Friday, June 7, 2013

(12) Multidisciplinary, Multidimensional

For quite awhile governments, corporations, as well as academics
have pursued their interests via a multidisciplinary approach.  This
approach has superseded looking at an interest or topic just from the 
viewpoint of a single discipline.

This does *not* mean that analysts or scholars are now all generalists.
Rather it implies that they have to be more expansive in not only their
training but also in their outlook.

Probably, at least for some, there's also the multidimensional approach 
as well.  This applies engaging all our human capacities, not just logic
for example.  There's our intelligence, but also our intuition and insight.
There's that "gut feeling."  Smart people, past and present, have 
employed a multidimensional approach, even if they didn't know what
this might entail.

As for "seeking God," or at least questing after the "contours of God'
spiritually or scientifically, the multidisciplinary approach is more and
more being employed by serious scholars--specifically by theologians 
and religious studies academics.  

For example in the field of Biblical Studies, scholars examine ancient
scripture not only from the perspectives of their religion, but also via
cross-cultural studies and archaeology.  More insight and understanding
seem to follow.  Theologians, also, are now more inclined to look at 
not only the Book of Scripture but also the Book of Nature.  Some are
writing tomes combining Science and Religion, blending Natural
Theology with what once was considered Orthodox Theology.

There's "modeling" as well.  Systems Philosophy introduced the idea
of evolving second-order models out of the synthesis of first-order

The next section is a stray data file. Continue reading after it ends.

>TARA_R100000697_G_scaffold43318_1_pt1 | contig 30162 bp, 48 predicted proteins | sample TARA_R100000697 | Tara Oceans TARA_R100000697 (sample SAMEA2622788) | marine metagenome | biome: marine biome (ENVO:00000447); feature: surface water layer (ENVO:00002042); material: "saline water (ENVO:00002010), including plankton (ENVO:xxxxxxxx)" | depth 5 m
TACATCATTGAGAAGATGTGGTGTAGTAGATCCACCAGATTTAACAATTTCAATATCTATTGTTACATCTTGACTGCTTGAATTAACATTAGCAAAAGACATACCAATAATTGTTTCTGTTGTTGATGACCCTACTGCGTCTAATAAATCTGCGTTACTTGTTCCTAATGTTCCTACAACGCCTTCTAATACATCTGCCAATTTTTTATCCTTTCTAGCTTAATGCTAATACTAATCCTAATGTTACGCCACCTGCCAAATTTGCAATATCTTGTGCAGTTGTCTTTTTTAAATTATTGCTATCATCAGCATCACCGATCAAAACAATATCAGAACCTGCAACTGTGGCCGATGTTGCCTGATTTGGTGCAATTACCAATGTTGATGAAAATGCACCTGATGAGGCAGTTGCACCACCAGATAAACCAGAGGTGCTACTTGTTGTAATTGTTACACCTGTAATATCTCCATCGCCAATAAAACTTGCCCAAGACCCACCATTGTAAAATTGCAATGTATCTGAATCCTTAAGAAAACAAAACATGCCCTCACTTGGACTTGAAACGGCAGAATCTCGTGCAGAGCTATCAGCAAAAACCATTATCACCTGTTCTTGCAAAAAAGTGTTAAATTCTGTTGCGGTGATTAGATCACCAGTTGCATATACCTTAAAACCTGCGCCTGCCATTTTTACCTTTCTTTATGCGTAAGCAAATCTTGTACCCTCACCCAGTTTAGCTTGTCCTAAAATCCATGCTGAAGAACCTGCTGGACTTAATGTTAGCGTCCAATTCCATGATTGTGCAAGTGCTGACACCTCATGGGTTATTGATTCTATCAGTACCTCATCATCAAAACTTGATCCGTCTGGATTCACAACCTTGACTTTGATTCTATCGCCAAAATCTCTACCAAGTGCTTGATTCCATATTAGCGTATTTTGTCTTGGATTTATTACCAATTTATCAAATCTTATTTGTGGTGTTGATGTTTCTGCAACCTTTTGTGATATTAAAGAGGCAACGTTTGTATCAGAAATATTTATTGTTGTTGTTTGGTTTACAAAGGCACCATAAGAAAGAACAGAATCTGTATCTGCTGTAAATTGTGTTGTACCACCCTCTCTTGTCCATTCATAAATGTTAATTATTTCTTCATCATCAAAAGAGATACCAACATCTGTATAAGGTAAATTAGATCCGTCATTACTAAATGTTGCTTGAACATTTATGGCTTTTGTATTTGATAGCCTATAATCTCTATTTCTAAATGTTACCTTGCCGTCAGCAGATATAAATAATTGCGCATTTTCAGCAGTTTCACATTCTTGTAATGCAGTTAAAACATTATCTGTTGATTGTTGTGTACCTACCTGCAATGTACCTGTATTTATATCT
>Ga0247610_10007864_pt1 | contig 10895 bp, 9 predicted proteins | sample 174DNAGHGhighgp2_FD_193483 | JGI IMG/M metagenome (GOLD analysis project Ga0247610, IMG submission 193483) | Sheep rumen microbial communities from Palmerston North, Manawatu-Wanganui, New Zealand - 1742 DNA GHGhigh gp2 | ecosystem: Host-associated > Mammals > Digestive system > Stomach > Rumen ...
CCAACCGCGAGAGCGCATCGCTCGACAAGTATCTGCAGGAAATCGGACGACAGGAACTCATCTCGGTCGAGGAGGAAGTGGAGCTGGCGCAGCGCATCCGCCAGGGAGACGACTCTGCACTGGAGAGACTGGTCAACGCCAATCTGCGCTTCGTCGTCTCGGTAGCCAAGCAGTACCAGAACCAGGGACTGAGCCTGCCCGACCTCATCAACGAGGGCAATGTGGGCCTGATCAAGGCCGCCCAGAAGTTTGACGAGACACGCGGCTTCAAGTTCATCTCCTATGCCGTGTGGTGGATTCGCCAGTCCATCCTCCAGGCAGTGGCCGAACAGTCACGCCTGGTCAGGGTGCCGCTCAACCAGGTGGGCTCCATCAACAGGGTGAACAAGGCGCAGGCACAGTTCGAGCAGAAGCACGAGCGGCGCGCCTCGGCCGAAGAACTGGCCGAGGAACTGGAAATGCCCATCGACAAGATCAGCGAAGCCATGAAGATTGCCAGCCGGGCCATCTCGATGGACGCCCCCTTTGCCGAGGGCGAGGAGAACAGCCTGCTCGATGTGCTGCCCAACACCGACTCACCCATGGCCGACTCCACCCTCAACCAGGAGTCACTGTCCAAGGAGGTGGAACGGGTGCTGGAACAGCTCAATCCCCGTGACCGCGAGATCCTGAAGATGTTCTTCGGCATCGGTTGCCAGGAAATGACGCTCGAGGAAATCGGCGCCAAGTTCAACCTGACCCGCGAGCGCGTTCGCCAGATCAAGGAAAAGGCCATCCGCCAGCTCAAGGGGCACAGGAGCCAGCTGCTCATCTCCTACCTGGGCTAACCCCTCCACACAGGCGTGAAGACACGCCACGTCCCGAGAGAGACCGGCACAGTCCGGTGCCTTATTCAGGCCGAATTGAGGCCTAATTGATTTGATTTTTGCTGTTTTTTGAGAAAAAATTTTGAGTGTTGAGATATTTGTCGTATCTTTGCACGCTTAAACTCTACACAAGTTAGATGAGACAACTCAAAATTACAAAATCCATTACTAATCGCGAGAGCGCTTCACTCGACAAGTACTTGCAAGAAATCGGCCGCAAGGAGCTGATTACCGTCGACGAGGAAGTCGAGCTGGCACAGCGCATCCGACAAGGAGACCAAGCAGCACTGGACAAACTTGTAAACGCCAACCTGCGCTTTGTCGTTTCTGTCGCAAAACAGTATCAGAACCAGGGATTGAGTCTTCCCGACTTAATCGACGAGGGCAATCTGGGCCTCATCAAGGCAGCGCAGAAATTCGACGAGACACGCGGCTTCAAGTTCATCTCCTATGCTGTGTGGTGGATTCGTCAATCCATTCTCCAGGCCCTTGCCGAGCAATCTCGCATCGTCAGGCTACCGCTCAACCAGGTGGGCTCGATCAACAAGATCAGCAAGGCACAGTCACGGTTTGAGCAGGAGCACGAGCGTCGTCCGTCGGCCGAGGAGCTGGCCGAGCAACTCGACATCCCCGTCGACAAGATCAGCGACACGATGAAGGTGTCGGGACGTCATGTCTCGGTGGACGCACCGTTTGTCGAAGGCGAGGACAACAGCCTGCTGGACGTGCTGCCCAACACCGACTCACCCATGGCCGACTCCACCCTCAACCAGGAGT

models.  This kind of modeling is not only multidisciplinary in its
approach, but multidimensional in its tasking.

Overall, these new second-order models can make for far more
insightful--and sometimes more adventurous --studies when it comes
to the God quest.  Already employed here and now, there's little doubt 
these multidisciplinary and multidimensional approaches will be
employed in far more imaginative ways with hopefully far better results 
in the future.

Sunday, April 7, 2013

(11) Consciousness

The study of Consciousness is a "hot" topic today and is likely going to be
even more of cutting edge effort of study in the future.  Over the past few
years scholars and scientists representing a variety of specialties have
met annually at the University of Arizona discussing, presenting papers,
on the topic of Consciousness.  Nonetheless, the difficulty remains that
Consciousness is still very much an unknown.  Put plainly, we still have
little understanding as to the how and why we humans are actually
conscious sentient beings.

However, there has been no lack of effort trying to figure the nature of
Consciousness.  Three major scientists have been in the forefront when
it comes to the study and theoretics of Consciousness.  There's Henry
Stapp, a particle physicist who has carried out research on the foundations
of quantum mechanics--with a particular focus on the role and nature
of Consciousness at the Lawrence Berkeley Laboratory at the University
of California.

There's also Sir Roger Penrose, a mathematical physicist, who is the